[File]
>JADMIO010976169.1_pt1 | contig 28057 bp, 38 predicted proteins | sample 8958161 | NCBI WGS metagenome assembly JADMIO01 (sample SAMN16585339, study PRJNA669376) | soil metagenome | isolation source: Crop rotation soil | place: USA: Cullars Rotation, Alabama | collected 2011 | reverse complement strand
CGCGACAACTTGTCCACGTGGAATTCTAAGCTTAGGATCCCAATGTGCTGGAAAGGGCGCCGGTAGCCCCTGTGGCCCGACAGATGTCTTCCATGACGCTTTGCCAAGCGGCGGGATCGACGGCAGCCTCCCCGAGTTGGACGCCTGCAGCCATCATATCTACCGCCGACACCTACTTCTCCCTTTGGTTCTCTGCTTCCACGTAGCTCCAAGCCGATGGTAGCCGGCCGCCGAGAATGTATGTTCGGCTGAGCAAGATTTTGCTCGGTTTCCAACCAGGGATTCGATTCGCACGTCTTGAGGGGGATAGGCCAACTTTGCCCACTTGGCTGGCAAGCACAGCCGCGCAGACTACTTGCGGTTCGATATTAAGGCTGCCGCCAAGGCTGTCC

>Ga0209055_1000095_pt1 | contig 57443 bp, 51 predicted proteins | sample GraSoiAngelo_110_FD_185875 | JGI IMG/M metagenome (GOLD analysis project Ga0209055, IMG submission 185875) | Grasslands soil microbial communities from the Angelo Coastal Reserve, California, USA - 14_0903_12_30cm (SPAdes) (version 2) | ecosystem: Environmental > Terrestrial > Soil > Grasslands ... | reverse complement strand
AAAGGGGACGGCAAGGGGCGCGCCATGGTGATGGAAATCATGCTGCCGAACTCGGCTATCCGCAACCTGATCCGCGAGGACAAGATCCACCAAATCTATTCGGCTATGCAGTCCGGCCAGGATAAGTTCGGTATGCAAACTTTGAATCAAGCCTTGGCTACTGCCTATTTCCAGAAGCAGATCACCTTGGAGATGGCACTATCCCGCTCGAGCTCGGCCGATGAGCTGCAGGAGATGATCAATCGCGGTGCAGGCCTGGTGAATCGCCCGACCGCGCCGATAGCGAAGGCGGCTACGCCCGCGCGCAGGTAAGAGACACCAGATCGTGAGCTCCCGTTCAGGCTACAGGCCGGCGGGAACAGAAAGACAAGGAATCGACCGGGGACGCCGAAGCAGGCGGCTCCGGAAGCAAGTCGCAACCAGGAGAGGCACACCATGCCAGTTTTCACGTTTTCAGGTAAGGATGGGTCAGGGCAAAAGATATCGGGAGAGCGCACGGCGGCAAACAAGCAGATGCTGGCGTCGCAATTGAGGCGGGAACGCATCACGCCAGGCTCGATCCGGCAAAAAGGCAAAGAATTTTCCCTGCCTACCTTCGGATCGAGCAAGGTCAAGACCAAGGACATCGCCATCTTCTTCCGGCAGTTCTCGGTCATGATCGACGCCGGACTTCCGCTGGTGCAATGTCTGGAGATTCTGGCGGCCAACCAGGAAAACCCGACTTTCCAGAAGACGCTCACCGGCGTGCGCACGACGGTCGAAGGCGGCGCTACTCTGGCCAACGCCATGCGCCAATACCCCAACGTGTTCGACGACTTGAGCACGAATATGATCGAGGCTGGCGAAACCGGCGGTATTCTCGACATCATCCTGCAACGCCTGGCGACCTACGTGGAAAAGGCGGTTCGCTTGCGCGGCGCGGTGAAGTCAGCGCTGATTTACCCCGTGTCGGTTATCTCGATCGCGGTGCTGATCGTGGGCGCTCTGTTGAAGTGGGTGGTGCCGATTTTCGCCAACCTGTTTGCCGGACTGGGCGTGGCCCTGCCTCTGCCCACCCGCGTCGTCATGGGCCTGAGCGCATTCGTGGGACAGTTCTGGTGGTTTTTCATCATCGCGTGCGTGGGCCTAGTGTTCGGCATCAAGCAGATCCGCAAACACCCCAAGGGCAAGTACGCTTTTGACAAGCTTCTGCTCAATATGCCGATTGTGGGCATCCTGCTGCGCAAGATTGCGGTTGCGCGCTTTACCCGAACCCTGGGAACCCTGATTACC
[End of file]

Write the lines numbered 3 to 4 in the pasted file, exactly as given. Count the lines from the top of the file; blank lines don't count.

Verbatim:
>Ga0209055_1000095_pt1 | contig 57443 bp, 51 predicted proteins | sample GraSoiAngelo_110_FD_185875 | JGI IMG/M metagenome (GOLD analysis project Ga0209055, IMG submission 185875) | Grasslands soil microbial communities from the Angelo Coastal Reserve, California, USA - 14_0903_12_30cm (SPAdes) (version 2) | ecosystem: Environmental > Terrestrial > Soil > Grasslands ... | reverse complement strand
AAAGGGGACGGCAAGGGGCGCGCCATGGTGATGGAAATCATGCTGCCGAACTCGGCTATCCGCAACCTGATCCGCGAGGACAAGATCCACCAAATCTATTCGGCTATGCAGTCCGGCCAGGATAAGTTCGGTATGCAAACTTTGAATCAAGCCTTGGCTACTGCCTATTTCCAGAAGCAGATCACCTTGGAGATGGCACTATCCCGCTCGAGCTCGGCCGATGAGCTGCAGGAGATGATCAATCGCGGTGCAGGCCTGGTGAATCGCCCGACCGCGCCGATAGCGAAGGCGGCTACGCCCGCGCGCAGGTAAGAGACACCAGATCGTGAGCTCCCGTTCAGGCTACAGGCCGGCGGGAACAGAAAGACAAGGAATCGACCGGGGACGCCGAAGCAGGCGGCTCCGGAAGCAAGTCGCAACCAGGAGAGGCACACCATGCCAGTTTTCACGTTTTCAGGTAAGGATGGGTCAGGGCAAAAGATATCGGGAGAGCGCACGGCGGCAAACAAGCAGATGCTGGCGTCGCAATTGAGGCGGGAACGCATCACGCCAGGCTCGATCCGGCAAAAAGGCAAAGAATTTTCCCTGCCTACCTTCGGATCGAGCAAGGTCAAGACCAAGGACATCGCCATCTTCTTCCGGCAGTTCTCGGTCATGATCGACGCCGGACTTCCGCTGGTGCAATGTCTGGAGATTCTGGCGGCCAACCAGGAAAACCCGACTTTCCAGAAGACGCTCACCGGCGTGCGCACGACGGTCGAAGGCGGCGCTACTCTGGCCAACGCCATGCGCCAATACCCCAACGTGTTCGACGACTTGAGCACGAATATGATCGAGGCTGGCGAAACCGGCGGTATTCTCGACATCATCCTGCAACGCCTGGCGACCTACGTGGAAAAGGCGGTTCGCTTGCGCGGCGCGGTGAAGTCAGCGCTGATTTACCCCGTGTCGGTTATCTCGATCGCGGTGCTGATCGTGGGCGCTCTGTTGAAGTGGGTGGTGCCGATTTTCGCCAACCTGTTTGCCGGACTGGGCGTGGCCCTGCCTCTGCCCACCCGCGTCGTCATGGGCCTGAGCGCATTCGTGGGACAGTTCTGGTGGTTTTTCATCATCGCGTGCGTGGGCCTAGTGTTCGGCATCAAGCAGATCCGCAAACACCCCAAGGGCAAGTACGCTTTTGACAAGCTTCTGCTCAATATGCCGATTGTGGGCATCCTGCTGCGCAAGATTGCGGTTGCGCGCTTTACCCGAACCCTGGGAACCCTGATTACC